To reinforce the timeless character, he uses the “old” ensemble of cornetto and trombones to double the vocal parts in the opening chorus — the same way he did this for cantata 2 and cantata 25. Bach pushes the doctrine down everyone’s throat even more, or as Gardiner says, he “subjects his listeners to a twin-barrelled doctrinal salvo” when he not only presents the 1584 chorale melody in all but one movement of the cantata, including in the recitatives, but also quotes Luther’s hymn Dies sind die heil’gen zehn Gebot (These are the holy Ten Commandments) in the instrumental opening of the first movement.*

To further rub in the need for penitence, Bach presents strong dissonances on the words “schwere Straf und grosse Not” (grave punishment and great distress). Also, in the terrific Bass aria**, Bach instills horror in his audience when he makes an abrupt move from E minor to C minor on the word “Warum” of the sentence “Warum willst du so zornig sein” (Why wilt thou be so angry). Gardiner calls this a “Mahlerian swerve” and says “Not even Purcell, with his penchant for a calculated spotlit dissonance, was capable of matching this when setting the same words in his anthem “Lord, how long wilt thou be angry.”

In 1726 Bach wrote cantata 102 Herr, deine Augen sehen nach dem Glauben! for this same Sunday, the 10th Sunday after Trinity. It is a terrific composition. Bach was proud of it too, because he later re-used it in the Missa Brevis in F Major (BWV 233) and the Missa Brevis in g minor (BWV 235). Listen to Il Gardellino’s recording of it here on YouTube, with Damien Guillon, countertenor; Marcus Ullman, tenor; and Lieven Termont, bass. Especially the aria Aria Weh der Seele, die den Schaden (perhaps better known today as the soprano aria Qui Tollis from BWV 233) by countertenor Damien Guillon and oboist Marcel Ponseele is to die for.

Wieneke Gorter, August 18, 2017.

* It is not the first time he quotes this hymn in an opening chorus either, see my post about cantata 77 here.

** This bass aria is the best movement of the piece in my opinion, and probably also the reason why the leader of the Gesualdo Consort, Harry van der Kamp, himself the bass soloist, programmed this cantata in the first place.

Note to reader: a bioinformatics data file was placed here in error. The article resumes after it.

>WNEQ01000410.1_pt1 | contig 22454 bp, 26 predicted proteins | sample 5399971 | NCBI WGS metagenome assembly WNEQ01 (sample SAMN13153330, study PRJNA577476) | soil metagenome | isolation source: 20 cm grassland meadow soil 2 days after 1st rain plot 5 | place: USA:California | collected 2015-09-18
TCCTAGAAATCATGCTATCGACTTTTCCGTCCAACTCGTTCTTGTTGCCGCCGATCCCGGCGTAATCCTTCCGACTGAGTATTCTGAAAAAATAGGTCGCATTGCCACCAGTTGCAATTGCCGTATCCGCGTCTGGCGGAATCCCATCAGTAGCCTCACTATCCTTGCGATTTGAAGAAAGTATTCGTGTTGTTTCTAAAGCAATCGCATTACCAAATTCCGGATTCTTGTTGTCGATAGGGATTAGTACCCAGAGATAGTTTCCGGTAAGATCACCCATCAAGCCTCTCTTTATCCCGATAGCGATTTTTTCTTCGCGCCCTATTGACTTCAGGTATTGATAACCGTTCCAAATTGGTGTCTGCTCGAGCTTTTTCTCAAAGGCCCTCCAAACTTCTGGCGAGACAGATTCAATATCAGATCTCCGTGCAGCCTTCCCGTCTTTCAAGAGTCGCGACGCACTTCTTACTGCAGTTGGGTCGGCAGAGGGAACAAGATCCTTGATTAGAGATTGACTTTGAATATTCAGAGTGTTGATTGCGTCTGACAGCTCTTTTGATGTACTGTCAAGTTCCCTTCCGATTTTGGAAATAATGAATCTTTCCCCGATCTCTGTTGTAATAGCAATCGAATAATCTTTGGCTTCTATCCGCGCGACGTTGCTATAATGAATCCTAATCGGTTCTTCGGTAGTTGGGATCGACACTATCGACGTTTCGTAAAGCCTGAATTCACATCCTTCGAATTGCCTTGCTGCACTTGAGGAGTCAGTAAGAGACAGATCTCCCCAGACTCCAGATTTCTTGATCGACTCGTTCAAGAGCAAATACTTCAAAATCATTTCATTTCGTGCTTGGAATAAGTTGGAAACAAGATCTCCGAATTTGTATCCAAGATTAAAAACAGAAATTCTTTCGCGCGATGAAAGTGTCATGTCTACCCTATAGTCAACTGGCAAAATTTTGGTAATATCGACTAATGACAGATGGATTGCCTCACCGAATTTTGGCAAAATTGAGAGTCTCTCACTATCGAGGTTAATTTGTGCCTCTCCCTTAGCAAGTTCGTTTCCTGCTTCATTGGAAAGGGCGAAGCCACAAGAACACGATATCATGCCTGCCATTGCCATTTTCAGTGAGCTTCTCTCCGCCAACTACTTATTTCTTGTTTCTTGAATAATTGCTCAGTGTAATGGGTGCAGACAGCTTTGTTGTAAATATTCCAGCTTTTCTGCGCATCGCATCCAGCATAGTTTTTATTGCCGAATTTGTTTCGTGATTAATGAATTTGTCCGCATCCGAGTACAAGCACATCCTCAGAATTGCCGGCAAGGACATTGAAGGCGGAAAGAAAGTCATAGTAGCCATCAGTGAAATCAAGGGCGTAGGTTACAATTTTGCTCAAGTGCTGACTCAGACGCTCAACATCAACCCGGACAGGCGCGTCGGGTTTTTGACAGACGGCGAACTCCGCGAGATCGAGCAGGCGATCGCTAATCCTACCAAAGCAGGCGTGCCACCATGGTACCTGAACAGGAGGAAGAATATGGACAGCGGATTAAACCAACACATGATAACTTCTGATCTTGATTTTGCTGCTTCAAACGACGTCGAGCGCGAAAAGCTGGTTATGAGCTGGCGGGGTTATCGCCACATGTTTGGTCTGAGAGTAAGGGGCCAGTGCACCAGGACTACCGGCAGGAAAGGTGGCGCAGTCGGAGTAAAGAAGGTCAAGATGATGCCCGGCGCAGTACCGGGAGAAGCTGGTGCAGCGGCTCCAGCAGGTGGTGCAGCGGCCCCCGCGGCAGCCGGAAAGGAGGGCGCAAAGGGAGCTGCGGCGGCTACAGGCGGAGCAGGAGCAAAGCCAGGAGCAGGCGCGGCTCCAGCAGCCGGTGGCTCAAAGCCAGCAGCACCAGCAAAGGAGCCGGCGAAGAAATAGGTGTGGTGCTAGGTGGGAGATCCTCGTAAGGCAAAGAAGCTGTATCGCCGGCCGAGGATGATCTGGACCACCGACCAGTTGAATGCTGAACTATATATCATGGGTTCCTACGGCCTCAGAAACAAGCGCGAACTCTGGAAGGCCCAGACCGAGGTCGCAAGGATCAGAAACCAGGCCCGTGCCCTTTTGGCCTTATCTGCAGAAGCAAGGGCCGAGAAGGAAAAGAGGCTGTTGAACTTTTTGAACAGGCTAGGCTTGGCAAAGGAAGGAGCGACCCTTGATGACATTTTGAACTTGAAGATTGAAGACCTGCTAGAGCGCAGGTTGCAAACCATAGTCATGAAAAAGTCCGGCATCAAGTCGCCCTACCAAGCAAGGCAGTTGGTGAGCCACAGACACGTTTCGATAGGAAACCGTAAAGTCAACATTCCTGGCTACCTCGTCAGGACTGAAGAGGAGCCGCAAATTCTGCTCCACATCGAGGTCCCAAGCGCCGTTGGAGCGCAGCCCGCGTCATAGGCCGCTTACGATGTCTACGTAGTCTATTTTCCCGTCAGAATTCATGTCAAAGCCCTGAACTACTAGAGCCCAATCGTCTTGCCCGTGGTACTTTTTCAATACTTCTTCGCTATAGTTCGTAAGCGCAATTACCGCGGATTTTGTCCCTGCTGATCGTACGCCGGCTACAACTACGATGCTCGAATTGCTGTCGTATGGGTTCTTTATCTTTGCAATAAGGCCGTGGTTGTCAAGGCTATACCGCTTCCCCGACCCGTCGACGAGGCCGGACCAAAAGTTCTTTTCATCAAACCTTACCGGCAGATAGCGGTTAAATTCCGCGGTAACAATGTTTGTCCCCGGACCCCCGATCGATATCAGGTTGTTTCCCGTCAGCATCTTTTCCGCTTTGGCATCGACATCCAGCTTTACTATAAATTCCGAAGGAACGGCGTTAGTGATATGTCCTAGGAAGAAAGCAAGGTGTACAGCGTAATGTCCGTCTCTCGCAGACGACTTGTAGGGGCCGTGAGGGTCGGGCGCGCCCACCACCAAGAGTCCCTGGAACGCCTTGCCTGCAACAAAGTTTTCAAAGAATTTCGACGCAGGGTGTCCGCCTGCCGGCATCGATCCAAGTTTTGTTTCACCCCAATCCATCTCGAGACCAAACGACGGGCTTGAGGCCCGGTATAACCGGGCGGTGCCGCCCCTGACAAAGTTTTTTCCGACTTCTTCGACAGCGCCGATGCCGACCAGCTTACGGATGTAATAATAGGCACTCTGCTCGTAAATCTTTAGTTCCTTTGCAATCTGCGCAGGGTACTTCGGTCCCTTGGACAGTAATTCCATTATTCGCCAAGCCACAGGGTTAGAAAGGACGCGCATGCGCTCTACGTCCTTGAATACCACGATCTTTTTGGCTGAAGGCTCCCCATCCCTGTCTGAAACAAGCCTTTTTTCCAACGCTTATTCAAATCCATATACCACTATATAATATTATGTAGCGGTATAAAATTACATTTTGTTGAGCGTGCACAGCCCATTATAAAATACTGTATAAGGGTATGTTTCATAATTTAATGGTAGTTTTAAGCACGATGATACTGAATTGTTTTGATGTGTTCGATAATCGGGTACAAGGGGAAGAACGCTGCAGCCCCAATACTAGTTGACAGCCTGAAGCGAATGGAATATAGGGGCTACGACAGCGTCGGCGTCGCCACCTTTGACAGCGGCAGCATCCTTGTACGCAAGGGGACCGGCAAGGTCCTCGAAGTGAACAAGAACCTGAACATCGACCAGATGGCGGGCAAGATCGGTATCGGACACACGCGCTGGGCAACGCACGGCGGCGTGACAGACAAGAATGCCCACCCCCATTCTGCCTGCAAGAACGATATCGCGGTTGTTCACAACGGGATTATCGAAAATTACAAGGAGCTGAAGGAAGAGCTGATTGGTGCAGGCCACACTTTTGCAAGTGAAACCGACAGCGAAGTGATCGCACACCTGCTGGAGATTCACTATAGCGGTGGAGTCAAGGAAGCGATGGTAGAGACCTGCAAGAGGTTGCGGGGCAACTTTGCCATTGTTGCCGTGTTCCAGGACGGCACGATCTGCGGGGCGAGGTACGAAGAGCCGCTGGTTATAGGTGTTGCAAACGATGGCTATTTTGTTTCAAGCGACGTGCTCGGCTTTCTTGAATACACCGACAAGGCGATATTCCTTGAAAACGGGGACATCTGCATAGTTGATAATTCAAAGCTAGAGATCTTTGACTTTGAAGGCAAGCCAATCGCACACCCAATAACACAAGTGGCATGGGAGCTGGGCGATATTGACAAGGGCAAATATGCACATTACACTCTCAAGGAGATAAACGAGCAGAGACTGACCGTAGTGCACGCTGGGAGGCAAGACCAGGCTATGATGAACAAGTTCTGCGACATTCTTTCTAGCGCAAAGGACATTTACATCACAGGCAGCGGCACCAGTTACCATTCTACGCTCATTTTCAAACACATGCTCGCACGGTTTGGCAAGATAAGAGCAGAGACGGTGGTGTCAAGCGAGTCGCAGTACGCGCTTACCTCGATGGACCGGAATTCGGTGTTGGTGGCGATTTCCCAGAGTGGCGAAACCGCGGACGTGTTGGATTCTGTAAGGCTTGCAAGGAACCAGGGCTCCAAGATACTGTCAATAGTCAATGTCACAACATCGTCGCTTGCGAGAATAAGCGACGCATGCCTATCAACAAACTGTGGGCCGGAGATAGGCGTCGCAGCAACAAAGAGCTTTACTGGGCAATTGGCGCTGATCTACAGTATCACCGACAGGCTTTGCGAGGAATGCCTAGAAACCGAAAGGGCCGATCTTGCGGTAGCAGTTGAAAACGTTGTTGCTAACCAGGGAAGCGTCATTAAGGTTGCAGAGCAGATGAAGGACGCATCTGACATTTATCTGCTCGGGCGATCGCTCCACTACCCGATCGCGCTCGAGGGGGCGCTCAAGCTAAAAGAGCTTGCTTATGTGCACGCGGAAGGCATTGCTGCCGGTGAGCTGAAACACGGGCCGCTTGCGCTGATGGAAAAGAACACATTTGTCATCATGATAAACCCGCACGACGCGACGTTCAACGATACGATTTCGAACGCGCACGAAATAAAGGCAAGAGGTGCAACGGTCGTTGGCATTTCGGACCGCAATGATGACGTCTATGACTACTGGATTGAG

The flute player in the spotlight

In the spring of 1724, Bach had flutes* doubling oboe or violin parts for the first time. For the first Sunday after Easter that year, he wrote a separate part for flute, in cantata 67. It is a pretty part, but not extremely challenging. In cantata 107 things get more serious for the flute players. If Bach was trying out a new player, he has now passed the test. So now, two weeks later, it is time for a truly virtuoso flute part. Bach goes all out in this cantata 94 Was frag ich nach der Welt for the 9th Sunday after Trinity, writing the opening chorus as a flute concerto, and including an exquisite aria for alto and flute. The cantata also includes a fabulous tenor aria with full string accompaniment, and a pretty soprano aria with oboe.

I recommend Bach Collegium Japan’s recording of this cantata, with Kiyomi Suga, Baroque flute; Yukari Nonoshita, soprano; Robin Blaze, counter-tenor;  Jan Kobow, tenor; and Peter Kooy, bass. Listen here on YouTube via a playlist I created.

If Bach was trying out a new flute player, scholars think this must have either been Friedrich Gottlieb Wild (1700–1762), or Johann Gottlieb Würdig. Wild studied Law at the University of Leipzig, and thanks to a letter of recommendation Bach wrote for him on May 18, 1727, we know that he studied with Bach at least from 1723 to 1727 and also played the flute and the harpsichord in some of his cantatas. Bach writes:

“… during the four years that he has lived here at the University, [he] has always shown himself to be diligent and hardworking, in such manner that he not only has helped to adorn our church music with his well-learned accomplishments on the Flaute traversiere and Clavecin but also has taken special instruction from me in the clavier, the thorough bass, and the fundamental rules of composition based thereupon, so that he may on any occasion be heard with particular approval by musicians of attainment.”

Wild didn’t get the job of Kantor at the Jacobikirche in Chemnitz in 1727, but was appointed organist of the St. Peter’s Church in St. Petersburg, Russia, in 1735. It is thus assumed that he continued as a student of Bach’s until 1735.

Würdig was a flute player at the Köthen court, and it has been suggested (by William Scheide, Bach Jahrbuch 2003) that Bach convinced him to travel back to Leipzig with him when he visited Köthen in July 1724. If that was the case, Würdig stayed in Leipzig for a few months, because until November 19, 1724, there would be an almost weekly flute solo in Bach’s cantatas.

Wieneke Gorter, August 13, 2017.

 

*not to be confused with recorders, which Bach had included in his cantatas many times before. Watch this All of Bach video in which Marten Root explains the development of the flute in 18th century Germany, and Bach’s use of the instrument in his cantatas (click on “interview flute player Marten Root” in the middle of the screen). A good video explaining this instrument is also this one by Lisa Beznosiuk of the Orchestra of the Age of Enlightenment.